Not Your Father's Treatment
The catheter bag was by the inside of my father's right thigh, dangling just above his knee, because it was not yet fully secured. Fumbling a bit, he guided two plastic straps around his thigh to secure the bag, then slowly raised his loose-fitting khakis, which almost perfectly concealed the encumbrance.
“Are you ready to get out of here?” I asked my father, pretending not to have noticed what just occurred. Dad had been diagnosed with Gleason 4+3 prostate cancer roughly 3 months before, and was quite ready to leave the hospital following his prostatectomy.
“You bet. I didn’t like being here very much!” he said, paraphrased, because his actual response was much longer, and was ladened with lots of colorful language and run-on sentences. “Let’s get you out of here” I mustered.
My dad chose surgery quickly
I always had great respect for my dad. In 1929 at age 5, he came to the United States from Germany, leaving one bad economy for another. Somehow he survived a new country and language, the Great Depression, and even World War II, which included an early morning landing at Omaha beach. Then he ultimately completed law school, helping to ensure that his only son wouldn’t have to deal with things like that. I owe him everything. He was my hero, but my hero had a salty exterior, honed from his many life experiences.
I was not involved in dad’s treatment decision, which was made quickly: surgery was his choice. He spent more time looking for a surgeon than he did evaluating treatments. Now, with his surgery deemed a success, dad left the hospital in good spirits. But those spirits didn’t last.
Difficult side effects
Dad quickly shed the catheter, but his urinary continence never returned. “What does the doctor say about that?” I asked, bracing for his response. “I don’t like that doctor very much!” was a small part of dad’s colorful reply. The other part was that the surgeon claimed that nerves would be preserved, but when that didn’t happen, the surgeon became known as “the butcher,” though an unfair assessment.
"'Do kegel exercises,' the butcher says, but I don’t like those very much!" was next. "Hang in there," I said, expecting and receiving another earful. “Easy for you to say”, he colorfully said, among other things. We had many similar exchanges over the years, which caused despair of my own. If only I could do more for him than just listen and say things that he sometimes thought were too easy to say.
Falling into depression
The journey ahead had good days, but it was forever affected by dad’s “diapers.” He was very disappointed about needing them and was reminded of this whenever he changed one. He didn’t like them very much, and he made sure that we all knew that. His disappointment became actual depression, straining his relationship with family and friends.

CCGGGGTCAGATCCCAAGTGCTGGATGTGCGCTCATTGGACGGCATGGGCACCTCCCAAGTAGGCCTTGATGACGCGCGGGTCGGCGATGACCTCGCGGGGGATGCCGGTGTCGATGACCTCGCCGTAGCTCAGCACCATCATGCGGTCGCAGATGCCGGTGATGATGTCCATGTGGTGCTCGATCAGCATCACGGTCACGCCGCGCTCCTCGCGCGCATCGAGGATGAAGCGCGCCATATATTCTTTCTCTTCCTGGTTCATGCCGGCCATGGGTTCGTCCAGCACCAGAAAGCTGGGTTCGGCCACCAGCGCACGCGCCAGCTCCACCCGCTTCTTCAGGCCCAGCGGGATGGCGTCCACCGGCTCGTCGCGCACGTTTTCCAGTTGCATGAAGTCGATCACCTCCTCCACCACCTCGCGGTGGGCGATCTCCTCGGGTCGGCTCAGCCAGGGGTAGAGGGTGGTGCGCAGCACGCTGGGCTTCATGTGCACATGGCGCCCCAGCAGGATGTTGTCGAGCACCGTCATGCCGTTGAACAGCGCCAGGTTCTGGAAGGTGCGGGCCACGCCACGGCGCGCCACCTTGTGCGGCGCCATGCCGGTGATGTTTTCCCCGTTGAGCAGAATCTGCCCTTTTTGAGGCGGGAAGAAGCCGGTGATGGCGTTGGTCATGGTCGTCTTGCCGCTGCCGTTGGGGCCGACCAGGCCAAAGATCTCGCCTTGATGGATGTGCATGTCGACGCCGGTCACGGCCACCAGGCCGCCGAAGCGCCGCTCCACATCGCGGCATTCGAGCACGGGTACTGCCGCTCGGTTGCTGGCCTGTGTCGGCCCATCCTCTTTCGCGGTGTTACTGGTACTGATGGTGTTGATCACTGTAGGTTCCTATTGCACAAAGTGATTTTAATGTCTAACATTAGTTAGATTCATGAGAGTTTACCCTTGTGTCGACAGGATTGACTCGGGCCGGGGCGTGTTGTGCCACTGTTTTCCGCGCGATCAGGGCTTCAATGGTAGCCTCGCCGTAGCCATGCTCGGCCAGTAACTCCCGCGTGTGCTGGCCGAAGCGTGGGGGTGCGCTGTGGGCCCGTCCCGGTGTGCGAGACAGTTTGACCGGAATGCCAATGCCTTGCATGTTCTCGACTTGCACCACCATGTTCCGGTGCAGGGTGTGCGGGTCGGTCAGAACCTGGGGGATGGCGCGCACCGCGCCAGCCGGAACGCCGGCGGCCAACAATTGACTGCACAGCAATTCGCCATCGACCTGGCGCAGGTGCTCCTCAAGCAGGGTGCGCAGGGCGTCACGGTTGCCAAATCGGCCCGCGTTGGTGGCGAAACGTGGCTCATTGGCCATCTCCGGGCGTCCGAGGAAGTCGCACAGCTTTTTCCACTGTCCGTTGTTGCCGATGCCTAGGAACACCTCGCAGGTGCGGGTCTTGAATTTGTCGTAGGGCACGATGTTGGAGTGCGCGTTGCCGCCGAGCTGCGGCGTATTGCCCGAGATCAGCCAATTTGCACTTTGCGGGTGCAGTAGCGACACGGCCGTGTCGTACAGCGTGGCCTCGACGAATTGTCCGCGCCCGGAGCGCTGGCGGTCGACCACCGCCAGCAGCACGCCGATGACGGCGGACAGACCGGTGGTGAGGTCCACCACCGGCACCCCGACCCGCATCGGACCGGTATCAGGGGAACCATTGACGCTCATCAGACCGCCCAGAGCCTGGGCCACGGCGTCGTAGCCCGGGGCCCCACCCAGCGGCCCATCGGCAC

Up to 1 in 6 men with prostate cancer experience depression. Cancer-related post-traumatic stress can also occur, and certain factors may make it more likely to happen, like previous PTSD. I later learned that dad had recurring dreams of his time on Omaha beach and wondered how that may have affected him post-surgery.1,2
How his experience affected my decision
Having seen all of this first-hand, surgery to treat prostate cancer was not high on my list. There had to be a better way.
Fortunately, when hearing of my diagnosis, friends suggested that I learn about proton therapy. I took their advice, later selected it, and to date have had great success. I chronicled my experience in a 3-part series called, “Proton Therapy, What’s the Catch?”
I am also a huge advocate of PSA screening and early detection, and hope my experiences can guide my son to a position of strength, should he ever face the disease. My article, “With Love to Brett, My Unfortunate Son” attempts to accomplish that. Finally, I counsel against making quick decisions about prostate cancer treatment, like my dad had made.
Looking back on his surgery
Though the aftermath of his surgery was often trying, dad was able to treat his depression successfully, he restored his most important relationships, and he lived to see both of his grandchildren graduate from high school over 20 years later. In retrospect, the surgery really was a success. But if he were to read this article, I know he’d say, “why did you write all those things about me, I don’t like that very much!”
Do you have ways of managing your mindset for big decisions?